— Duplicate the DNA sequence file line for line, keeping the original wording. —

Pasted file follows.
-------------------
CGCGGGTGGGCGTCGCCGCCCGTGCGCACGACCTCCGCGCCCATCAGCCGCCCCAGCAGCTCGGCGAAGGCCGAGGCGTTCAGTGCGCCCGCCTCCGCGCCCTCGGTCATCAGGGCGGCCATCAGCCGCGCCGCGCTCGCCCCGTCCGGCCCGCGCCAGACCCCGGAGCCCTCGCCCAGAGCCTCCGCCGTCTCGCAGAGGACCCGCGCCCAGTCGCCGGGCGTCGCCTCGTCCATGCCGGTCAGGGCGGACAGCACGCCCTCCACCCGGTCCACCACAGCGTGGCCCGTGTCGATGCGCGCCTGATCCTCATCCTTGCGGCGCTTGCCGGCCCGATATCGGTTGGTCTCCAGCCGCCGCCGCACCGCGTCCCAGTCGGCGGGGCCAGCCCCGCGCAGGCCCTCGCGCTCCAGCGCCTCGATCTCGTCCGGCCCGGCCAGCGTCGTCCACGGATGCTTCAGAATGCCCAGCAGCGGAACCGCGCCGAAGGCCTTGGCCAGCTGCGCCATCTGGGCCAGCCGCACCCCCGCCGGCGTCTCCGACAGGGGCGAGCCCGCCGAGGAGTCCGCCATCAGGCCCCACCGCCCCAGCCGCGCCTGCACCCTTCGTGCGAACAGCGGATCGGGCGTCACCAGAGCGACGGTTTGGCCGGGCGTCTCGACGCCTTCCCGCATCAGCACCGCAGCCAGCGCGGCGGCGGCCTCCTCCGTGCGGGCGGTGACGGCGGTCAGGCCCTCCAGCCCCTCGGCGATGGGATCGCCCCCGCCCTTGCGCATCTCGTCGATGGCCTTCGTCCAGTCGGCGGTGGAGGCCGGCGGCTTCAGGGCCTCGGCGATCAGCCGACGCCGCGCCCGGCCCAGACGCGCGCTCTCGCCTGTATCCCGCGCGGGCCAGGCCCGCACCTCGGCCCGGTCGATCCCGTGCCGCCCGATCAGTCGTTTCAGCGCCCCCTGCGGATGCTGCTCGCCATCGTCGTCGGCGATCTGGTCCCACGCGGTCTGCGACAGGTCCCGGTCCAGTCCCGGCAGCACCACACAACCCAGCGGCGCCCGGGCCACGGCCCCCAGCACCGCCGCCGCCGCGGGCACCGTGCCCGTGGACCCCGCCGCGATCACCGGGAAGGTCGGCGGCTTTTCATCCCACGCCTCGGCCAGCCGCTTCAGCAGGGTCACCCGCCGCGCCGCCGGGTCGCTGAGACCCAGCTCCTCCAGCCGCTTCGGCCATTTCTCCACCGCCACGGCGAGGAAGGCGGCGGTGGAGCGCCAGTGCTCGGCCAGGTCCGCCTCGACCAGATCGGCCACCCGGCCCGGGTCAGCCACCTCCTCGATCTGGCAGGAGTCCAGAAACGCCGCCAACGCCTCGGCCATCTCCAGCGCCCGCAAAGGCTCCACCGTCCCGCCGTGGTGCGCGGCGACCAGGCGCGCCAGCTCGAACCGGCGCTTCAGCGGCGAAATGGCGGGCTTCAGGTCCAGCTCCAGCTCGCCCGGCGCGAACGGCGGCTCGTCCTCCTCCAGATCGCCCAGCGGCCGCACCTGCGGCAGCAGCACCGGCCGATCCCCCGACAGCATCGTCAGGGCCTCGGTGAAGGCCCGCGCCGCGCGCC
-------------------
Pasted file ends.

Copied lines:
CGCGGGTGGGCGTCGCCGCCCGTGCGCACGACCTCCGCGCCCATCAGCCGCCCCAGCAGCTCGGCGAAGGCCGAGGCGTTCAGTGCGCCCGCCTCCGCGCCCTCGGTCATCAGGGCGGCCATCAGCCGCGCCGCGCTCGCCCCGTCCGGCCCGCGCCAGACCCCGGAGCCCTCGCCCAGAGCCTCCGCCGTCTCGCAGAGGACCCGCGCCCAGTCGCCGGGCGTCGCCTCGTCCATGCCGGTCAGGGCGGACAGCACGCCCTCCACCCGGTCCACCACAGCGTGGCCCGTGTCGATGCGCGCCTGATCCTCATCCTTGCGGCGCTTGCCGGCCCGATATCGGTTGGTCTCCAGCCGCCGCCGCACCGCGTCCCAGTCGGCGGGGCCAGCCCCGCGCAGGCCCTCGCGCTCCAGCGCCTCGATCTCGTCCGGCCCGGCCAGCGTCGTCCACGGATGCTTCAGAATGCCCAGCAGCGGAACCGCGCCGAAGGCCTTGGCCAGCTGCGCCATCTGGGCCAGCCGCACCCCCGCCGGCGTCTCCGACAGGGGCGAGCCCGCCGAGGAGTCCGCCATCAGGCCCCACCGCCCCAGCCGCGCCTGCACCCTTCGTGCGAACAGCGGATCGGGCGTCACCAGAGCGACGGTTTGGCCGGGCGTCTCGACGCCTTCCCGCATCAGCACCGCAGCCAGCGCGGCGGCGGCCTCCTCCGTGCGGGCGGTGACGGCGGTCAGGCCCTCCAGCCCCTCGGCGATGGGATCGCCCCCGCCCTTGCGCATCTCGTCGATGGCCTTCGTCCAGTCGGCGGTGGAGGCCGGCGGCTTCAGGGCCTCGGCGATCAGCCGACGCCGCGCCCGGCCCAGACGCGCGCTCTCGCCTGTATCCCGCGCGGGCCAGGCCCGCACCTCGGCCCGGTCGATCCCGTGCCGCCCGATCAGTCGTTTCAGCGCCCCCTGCGGATGCTGCTCGCCATCGTCGTCGGCGATCTGGTCCCACGCGGTCTGCGACAGGTCCCGGTCCAGTCCCGGCAGCACCACACAACCCAGCGGCGCCCGGGCCACGGCCCCCAGCACCGCCGCCGCCGCGGGCACCGTGCCCGTGGACCCCGCCGCGATCACCGGGAAGGTCGGCGGCTTTTCATCCCACGCCTCGGCCAGCCGCTTCAGCAGGGTCACCCGCCGCGCCGCCGGGTCGCTGAGACCCAGCTCCTCCAGCCGCTTCGGCCATTTCTCCACCGCCACGGCGAGGAAGGCGGCGGTGGAGCGCCAGTGCTCGGCCAGGTCCGCCTCGACCAGATCGGCCACCCGGCCCGGGTCAGCCACCTCCTCGATCTGGCAGGAGTCCAGAAACGCCGCCAACGCCTCGGCCATCTCCAGCGCCCGCAAAGGCTCCACCGTCCCGCCGTGGTGCGCGGCGACCAGGCGCGCCAGCTCGAACCGGCGCTTCAGCGGCGAAATGGCGGGCTTCAGGTCCAGCTCCAGCTCGCCCGGCGCGAACGGCGGCTCGTCCTCCTCCAGATCGCCCAGCGGCCGCACCTGCGGCAGCAGCACCGGCCGATCCCCCGACAGCATCGTCAGGGCCTCGGTGAAGGCCCGCGCCGCGCGCC